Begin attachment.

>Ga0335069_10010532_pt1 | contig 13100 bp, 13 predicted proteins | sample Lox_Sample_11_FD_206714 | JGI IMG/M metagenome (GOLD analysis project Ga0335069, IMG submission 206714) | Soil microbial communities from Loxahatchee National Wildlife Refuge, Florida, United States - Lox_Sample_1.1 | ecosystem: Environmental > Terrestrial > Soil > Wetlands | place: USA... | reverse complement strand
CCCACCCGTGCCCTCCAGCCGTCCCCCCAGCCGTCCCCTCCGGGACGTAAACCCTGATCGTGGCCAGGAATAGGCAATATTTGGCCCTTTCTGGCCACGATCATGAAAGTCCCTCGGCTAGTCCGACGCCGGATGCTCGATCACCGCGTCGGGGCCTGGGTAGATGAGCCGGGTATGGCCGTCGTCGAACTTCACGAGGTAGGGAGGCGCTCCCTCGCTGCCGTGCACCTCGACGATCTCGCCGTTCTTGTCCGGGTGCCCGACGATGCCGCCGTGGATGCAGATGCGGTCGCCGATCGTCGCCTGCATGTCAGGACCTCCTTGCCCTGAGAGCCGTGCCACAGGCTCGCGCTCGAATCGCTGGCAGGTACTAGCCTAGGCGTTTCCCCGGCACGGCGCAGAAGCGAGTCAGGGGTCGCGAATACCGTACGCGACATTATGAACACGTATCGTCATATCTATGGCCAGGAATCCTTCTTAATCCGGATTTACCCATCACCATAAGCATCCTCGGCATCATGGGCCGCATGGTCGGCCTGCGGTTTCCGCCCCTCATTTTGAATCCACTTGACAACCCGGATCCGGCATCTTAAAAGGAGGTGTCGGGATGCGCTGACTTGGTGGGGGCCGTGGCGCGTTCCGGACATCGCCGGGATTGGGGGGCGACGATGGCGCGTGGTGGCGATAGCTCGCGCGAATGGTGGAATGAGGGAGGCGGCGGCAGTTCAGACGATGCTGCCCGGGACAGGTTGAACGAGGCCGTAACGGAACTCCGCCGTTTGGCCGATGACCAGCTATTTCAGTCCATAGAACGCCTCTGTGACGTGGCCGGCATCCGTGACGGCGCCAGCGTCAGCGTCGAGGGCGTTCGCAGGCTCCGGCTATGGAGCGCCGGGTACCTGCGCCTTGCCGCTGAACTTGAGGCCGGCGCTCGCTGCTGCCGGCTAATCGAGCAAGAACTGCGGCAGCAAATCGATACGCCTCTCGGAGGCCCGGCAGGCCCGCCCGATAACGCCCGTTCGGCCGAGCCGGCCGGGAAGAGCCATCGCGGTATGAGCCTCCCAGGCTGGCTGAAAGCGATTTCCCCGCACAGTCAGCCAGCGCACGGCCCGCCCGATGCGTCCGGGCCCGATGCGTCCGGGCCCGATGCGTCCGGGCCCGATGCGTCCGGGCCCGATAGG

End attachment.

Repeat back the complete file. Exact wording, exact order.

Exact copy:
>Ga0335069_10010532_pt1 | contig 13100 bp, 13 predicted proteins | sample Lox_Sample_11_FD_206714 | JGI IMG/M metagenome (GOLD analysis project Ga0335069, IMG submission 206714) | Soil microbial communities from Loxahatchee National Wildlife Refuge, Florida, United States - Lox_Sample_1.1 | ecosystem: Environmental > Terrestrial > Soil > Wetlands | place: USA... | reverse complement strand
CCCACCCGTGCCCTCCAGCCGTCCCCCCAGCCGTCCCCTCCGGGACGTAAACCCTGATCGTGGCCAGGAATAGGCAATATTTGGCCCTTTCTGGCCACGATCATGAAAGTCCCTCGGCTAGTCCGACGCCGGATGCTCGATCACCGCGTCGGGGCCTGGGTAGATGAGCCGGGTATGGCCGTCGTCGAACTTCACGAGGTAGGGAGGCGCTCCCTCGCTGCCGTGCACCTCGACGATCTCGCCGTTCTTGTCCGGGTGCCCGACGATGCCGCCGTGGATGCAGATGCGGTCGCCGATCGTCGCCTGCATGTCAGGACCTCCTTGCCCTGAGAGCCGTGCCACAGGCTCGCGCTCGAATCGCTGGCAGGTACTAGCCTAGGCGTTTCCCCGGCACGGCGCAGAAGCGAGTCAGGGGTCGCGAATACCGTACGCGACATTATGAACACGTATCGTCATATCTATGGCCAGGAATCCTTCTTAATCCGGATTTACCCATCACCATAAGCATCCTCGGCATCATGGGCCGCATGGTCGGCCTGCGGTTTCCGCCCCTCATTTTGAATCCACTTGACAACCCGGATCCGGCATCTTAAAAGGAGGTGTCGGGATGCGCTGACTTGGTGGGGGCCGTGGCGCGTTCCGGACATCGCCGGGATTGGGGGGCGACGATGGCGCGTGGTGGCGATAGCTCGCGCGAATGGTGGAATGAGGGAGGCGGCGGCAGTTCAGACGATGCTGCCCGGGACAGGTTGAACGAGGCCGTAACGGAACTCCGCCGTTTGGCCGATGACCAGCTATTTCAGTCCATAGAACGCCTCTGTGACGTGGCCGGCATCCGTGACGGCGCCAGCGTCAGCGTCGAGGGCGTTCGCAGGCTCCGGCTATGGAGCGCCGGGTACCTGCGCCTTGCCGCTGAACTTGAGGCCGGCGCTCGCTGCTGCCGGCTAATCGAGCAAGAACTGCGGCAGCAAATCGATACGCCTCTCGGAGGCCCGGCAGGCCCGCCCGATAACGCCCGTTCGGCCGAGCCGGCCGGGAAGAGCCATCGCGGTATGAGCCTCCCAGGCTGGCTGAAAGCGATTTCCCCGCACAGTCAGCCAGCGCACGGCCCGCCCGATGCGTCCGGGCCCGATGCGTCCGGGCCCGATGCGTCCGGGCCCGATGCGTCCGGGCCCGATAGG